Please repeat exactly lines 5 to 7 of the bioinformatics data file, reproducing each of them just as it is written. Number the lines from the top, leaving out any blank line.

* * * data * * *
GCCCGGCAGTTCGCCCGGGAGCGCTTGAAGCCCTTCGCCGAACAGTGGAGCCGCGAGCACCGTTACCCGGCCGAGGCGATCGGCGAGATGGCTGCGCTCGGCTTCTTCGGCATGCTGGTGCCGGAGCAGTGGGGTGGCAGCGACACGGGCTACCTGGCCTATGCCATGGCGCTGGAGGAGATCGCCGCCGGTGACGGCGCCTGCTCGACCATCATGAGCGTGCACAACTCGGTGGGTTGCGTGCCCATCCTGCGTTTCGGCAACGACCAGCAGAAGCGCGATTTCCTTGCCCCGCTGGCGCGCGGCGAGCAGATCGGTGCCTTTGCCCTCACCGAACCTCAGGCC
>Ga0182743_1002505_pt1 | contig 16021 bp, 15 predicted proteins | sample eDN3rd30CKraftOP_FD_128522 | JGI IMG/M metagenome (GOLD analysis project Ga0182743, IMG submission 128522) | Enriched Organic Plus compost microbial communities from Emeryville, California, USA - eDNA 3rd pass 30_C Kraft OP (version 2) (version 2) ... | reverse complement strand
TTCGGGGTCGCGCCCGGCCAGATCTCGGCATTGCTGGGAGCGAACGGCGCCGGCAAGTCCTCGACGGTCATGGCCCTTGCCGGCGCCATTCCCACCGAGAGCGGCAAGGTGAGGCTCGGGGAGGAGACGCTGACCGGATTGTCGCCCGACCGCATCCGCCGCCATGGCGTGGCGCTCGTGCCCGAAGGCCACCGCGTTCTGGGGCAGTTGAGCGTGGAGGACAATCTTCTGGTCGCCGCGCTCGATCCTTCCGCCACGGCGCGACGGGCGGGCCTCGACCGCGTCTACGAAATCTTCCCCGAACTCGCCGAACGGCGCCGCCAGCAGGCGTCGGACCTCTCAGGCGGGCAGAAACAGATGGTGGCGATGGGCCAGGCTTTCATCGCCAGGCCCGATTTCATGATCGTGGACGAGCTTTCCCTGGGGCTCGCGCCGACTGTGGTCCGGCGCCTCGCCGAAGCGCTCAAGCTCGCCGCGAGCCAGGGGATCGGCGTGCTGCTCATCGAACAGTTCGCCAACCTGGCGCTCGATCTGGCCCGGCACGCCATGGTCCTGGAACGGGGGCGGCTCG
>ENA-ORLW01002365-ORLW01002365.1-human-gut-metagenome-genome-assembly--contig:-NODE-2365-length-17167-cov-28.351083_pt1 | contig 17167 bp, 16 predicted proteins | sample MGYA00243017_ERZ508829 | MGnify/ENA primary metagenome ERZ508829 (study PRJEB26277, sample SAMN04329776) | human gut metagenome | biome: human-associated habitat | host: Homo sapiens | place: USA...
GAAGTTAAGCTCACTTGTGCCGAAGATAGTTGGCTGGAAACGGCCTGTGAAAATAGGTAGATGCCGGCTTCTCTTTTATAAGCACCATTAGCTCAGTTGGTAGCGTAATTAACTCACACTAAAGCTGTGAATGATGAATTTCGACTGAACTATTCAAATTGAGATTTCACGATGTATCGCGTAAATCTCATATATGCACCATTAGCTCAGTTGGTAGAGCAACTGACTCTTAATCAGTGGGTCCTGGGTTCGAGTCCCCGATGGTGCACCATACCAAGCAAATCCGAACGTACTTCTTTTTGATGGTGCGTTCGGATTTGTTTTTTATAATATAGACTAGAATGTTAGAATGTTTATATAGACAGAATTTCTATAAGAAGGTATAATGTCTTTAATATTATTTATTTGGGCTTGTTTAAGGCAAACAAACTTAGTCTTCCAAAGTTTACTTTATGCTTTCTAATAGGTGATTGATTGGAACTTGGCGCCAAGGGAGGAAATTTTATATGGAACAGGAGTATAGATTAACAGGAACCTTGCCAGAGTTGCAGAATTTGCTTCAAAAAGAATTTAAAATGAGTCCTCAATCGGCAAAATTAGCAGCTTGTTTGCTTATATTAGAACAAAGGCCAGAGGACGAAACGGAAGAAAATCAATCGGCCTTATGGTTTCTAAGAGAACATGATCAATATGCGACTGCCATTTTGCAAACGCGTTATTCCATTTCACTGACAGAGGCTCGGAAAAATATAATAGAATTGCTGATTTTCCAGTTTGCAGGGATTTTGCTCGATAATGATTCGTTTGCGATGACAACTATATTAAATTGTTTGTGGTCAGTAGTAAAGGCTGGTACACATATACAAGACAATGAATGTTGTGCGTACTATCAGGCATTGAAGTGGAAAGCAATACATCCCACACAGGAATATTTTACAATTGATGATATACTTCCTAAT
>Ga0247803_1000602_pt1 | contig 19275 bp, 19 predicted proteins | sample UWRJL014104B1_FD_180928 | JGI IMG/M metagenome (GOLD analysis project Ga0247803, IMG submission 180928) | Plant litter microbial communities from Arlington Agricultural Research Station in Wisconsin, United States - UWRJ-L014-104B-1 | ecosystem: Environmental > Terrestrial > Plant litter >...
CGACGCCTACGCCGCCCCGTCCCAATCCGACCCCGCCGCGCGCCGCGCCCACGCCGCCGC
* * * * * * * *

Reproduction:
GAAGTTAAGCTCACTTGTGCCGAAGATAGTTGGCTGGAAACGGCCTGTGAAAATAGGTAGATGCCGGCTTCTCTTTTATAAGCACCATTAGCTCAGTTGGTAGCGTAATTAACTCACACTAAAGCTGTGAATGATGAATTTCGACTGAACTATTCAAATTGAGATTTCACGATGTATCGCGTAAATCTCATATATGCACCATTAGCTCAGTTGGTAGAGCAACTGACTCTTAATCAGTGGGTCCTGGGTTCGAGTCCCCGATGGTGCACCATACCAAGCAAATCCGAACGTACTTCTTTTTGATGGTGCGTTCGGATTTGTTTTTTATAATATAGACTAGAATGTTAGAATGTTTATATAGACAGAATTTCTATAAGAAGGTATAATGTCTTTAATATTATTTATTTGGGCTTGTTTAAGGCAAACAAACTTAGTCTTCCAAAGTTTACTTTATGCTTTCTAATAGGTGATTGATTGGAACTTGGCGCCAAGGGAGGAAATTTTATATGGAACAGGAGTATAGATTAACAGGAACCTTGCCAGAGTTGCAGAATTTGCTTCAAAAAGAATTTAAAATGAGTCCTCAATCGGCAAAATTAGCAGCTTGTTTGCTTATATTAGAACAAAGGCCAGAGGACGAAACGGAAGAAAATCAATCGGCCTTATGGTTTCTAAGAGAACATGATCAATATGCGACTGCCATTTTGCAAACGCGTTATTCCATTTCACTGACAGAGGCTCGGAAAAATATAATAGAATTGCTGATTTTCCAGTTTGCAGGGATTTTGCTCGATAATGATTCGTTTGCGATGACAACTATATTAAATTGTTTGTGGTCAGTAGTAAAGGCTGGTACACATATACAAGACAATGAATGTTGTGCGTACTATCAGGCATTGAAGTGGAAAGCAATACATCCCACACAGGAATATTTTACAATTGATGATATACTTCCTAAT
>Ga0247803_1000602_pt1 | contig 19275 bp, 19 predicted proteins | sample UWRJL014104B1_FD_180928 | JGI IMG/M metagenome (GOLD analysis project Ga0247803, IMG submission 180928) | Plant litter microbial communities from Arlington Agricultural Research Station in Wisconsin, United States - UWRJ-L014-104B-1 | ecosystem: Environmental > Terrestrial > Plant litter >...
CGACGCCTACGCCGCCCCGTCCCAATCCGACCCCGCCGCGCGCCGCGCCCACGCCGCCGC